On the public side, parents worry about an education system facing cutbacks and criticism.
On the private side, there's the cost. What are parents really getting for their money?
In Britain, many middle class parents would not dream of allowing their children to attend state schools. In Canada, thank goodness, it has not come down to a war of the classes. Our system is more about choice and some families "like ours" may choose to enrol one child in private school and the others in public schools, depending on the aptitudes and preferences of the children.
Parents are showing "increasing interest" in the private option, however, according to Janet Lewis, executive director of the Conference of Independent Schools of Ontario.
David Foote, author of Boom, Bust and Echo, is not surprised. The children of the baby boomers—the so-called "echo" generation—are swamping the school system. If boomer parents see a "perceived advantage" that will later give their kids a leg up in the competitive job market, "they're willing to pay for it," Foote says.
So is the private advantage real or perceived? There are no clear figures. But family background and a homebred love of learning play a major role in children's eventual success, whether they attend private school or public.
Private schools offer a clearer education choice, whether it's Landmark East, a Nova Scotia school tailored for children with learning disabilities (such as dyslexia, dyscalculia, dysgraphia, and dyspraxia); one of the religious schools that make up half the private schools in Canada, or a traditional, academic boarding school where going on to university is almost a given.
As well, private school classes are often smaller, and boarders especially have a chance to forge lifelong bonds. Uniforms, too, allow children to express their personalities in other ways than through fashion; some public schools have also discovered this.
And as the public sector slashes many arts programs, private schools still can offer well-funded music, theatre, arts or science courses.
Continuity, too, is a factor. Lewis mentions students whose parents and even grandparents attended the same school. As to the claim that independent schools are the exclusive domain of the white and the wealthy, many now have well-funded bursary and scholarship programs to assist families with more moderate incomes. As well, a large influx of students from overseas and from immigrant families are changing the face of Canada's private schools.
The public system, for its part, may be under attack but it's fighting back. Edmonton, for instance, is famous for its tailored-for-your-child charter schools, specializing in various arts, and even including a Christian school under the public umbrella. Cities like Toronto have small alternative schools to spark the bright student or the disillusioned one. And when kids attend the local school, it builds ties in the neighbourhood.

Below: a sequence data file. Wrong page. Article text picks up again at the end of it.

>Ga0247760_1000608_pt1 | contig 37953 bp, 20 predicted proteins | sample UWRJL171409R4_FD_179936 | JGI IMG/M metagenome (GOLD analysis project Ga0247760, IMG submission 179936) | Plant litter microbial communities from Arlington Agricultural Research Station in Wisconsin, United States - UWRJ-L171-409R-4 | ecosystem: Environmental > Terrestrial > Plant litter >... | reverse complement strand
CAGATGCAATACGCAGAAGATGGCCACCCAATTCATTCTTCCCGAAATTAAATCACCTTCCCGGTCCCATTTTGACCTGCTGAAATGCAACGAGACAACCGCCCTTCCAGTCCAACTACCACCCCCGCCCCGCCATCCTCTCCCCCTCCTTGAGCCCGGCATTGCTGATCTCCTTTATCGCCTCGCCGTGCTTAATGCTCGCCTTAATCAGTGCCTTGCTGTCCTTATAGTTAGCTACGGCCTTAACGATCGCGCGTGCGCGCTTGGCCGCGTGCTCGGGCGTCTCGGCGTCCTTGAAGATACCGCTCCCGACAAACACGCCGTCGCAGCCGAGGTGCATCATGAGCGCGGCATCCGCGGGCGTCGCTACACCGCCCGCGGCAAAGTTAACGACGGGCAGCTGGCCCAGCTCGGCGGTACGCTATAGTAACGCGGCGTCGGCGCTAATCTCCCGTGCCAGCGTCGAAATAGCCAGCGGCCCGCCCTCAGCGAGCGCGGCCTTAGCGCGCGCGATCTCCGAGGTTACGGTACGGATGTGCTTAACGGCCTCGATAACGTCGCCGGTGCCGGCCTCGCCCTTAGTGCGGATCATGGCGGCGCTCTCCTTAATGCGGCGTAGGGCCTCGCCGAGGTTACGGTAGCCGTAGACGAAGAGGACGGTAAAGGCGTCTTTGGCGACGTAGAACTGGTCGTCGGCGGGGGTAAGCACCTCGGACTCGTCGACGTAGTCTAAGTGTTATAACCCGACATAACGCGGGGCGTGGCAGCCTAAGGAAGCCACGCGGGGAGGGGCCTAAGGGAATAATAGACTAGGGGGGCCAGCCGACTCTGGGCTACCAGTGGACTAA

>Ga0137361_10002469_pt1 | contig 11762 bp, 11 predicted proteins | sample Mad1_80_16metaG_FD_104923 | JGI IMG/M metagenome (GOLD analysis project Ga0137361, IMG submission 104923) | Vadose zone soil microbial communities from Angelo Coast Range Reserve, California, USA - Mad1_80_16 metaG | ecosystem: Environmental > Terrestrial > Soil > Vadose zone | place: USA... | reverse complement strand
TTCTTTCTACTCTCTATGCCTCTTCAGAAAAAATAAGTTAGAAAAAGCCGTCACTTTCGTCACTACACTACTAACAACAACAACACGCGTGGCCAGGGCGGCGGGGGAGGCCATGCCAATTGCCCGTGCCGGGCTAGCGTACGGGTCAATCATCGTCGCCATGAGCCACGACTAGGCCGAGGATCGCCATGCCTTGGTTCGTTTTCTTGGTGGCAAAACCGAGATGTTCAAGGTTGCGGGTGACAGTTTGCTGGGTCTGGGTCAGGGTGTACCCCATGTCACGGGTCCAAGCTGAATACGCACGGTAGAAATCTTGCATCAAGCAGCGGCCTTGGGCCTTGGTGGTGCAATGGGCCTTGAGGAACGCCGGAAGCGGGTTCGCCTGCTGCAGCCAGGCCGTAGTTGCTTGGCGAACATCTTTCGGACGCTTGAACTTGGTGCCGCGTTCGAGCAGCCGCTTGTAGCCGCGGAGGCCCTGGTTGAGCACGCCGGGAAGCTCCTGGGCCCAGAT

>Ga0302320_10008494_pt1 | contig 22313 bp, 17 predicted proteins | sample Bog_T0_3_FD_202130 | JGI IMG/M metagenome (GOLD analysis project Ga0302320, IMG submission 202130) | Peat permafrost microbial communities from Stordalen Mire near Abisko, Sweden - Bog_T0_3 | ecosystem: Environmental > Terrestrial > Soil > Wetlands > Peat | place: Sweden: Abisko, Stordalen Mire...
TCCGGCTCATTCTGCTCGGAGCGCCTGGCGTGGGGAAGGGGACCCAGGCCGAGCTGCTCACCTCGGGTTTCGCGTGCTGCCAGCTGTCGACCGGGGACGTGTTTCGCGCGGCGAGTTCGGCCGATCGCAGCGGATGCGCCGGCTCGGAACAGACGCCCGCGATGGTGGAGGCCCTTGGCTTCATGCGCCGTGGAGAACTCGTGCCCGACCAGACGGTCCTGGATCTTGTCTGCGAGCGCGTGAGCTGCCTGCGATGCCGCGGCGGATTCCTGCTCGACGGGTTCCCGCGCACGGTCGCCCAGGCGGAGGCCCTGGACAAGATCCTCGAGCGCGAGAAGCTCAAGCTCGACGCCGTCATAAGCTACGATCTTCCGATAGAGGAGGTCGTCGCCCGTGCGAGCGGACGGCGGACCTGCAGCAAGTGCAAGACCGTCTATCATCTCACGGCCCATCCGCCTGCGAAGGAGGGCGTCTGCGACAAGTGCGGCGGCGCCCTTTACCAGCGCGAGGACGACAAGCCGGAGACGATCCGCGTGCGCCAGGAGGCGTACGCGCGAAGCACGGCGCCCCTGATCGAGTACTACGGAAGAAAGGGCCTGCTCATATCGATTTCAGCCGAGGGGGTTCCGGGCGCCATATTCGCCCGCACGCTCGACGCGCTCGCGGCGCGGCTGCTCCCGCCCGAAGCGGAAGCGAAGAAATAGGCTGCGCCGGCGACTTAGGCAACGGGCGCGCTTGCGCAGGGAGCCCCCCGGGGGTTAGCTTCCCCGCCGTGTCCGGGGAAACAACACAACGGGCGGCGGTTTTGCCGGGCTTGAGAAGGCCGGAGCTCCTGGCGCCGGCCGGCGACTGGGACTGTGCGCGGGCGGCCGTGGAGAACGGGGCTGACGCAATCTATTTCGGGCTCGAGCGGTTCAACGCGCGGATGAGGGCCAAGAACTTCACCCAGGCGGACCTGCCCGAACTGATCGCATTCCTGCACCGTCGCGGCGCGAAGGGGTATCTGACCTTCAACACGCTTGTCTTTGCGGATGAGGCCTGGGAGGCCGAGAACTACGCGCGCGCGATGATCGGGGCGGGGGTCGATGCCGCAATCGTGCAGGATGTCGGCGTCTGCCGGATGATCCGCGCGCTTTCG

"One of the main pillars of a society is a solid public education system that responds to all our citizens, regardless of their income or background," says Fran Parkin, principal of Toronto's Harbord Collegiate Institute.
Fine, say some parents, but does my child have to be a guinea pig for a public system that may be underfunded and over-politicized?
"I admit we're stretched," Parkin says, "but there's wonderful teaching going on in the public schools right now. I am not convinced that by paying large sums of money (for private school) the quality of education is better."
Public boards require stringent qualifications for teachers and regular testing of both students and teachers. In the private sector, Lewis says, schools have greater freedom to hire "the best person for the job."
"We want all our students to be successful," she says.
Parkin herself is the best advertisement for the system. "I could have been long retired," she says. "But this is a wonderful school with great kids. There's that kind of energy."
In the end, the trick is to find the school where your child will be happiest and most productive. And then, both sides agree, the important thing is for parents to stay involved in their child's education.
Ultimately, the decision is a purely personal one. So I asked my daughter, Fazia, who attended a small private secondary school, what she plans for her year-old daughter, Devon.
If she's a real scholar, public or private, it won't make much difference, Fazia says. If Devon is average, however, Fazia says from her own experience that a private school at the secondary level will keep her focused. In that setting, "it's hard not to succeed."
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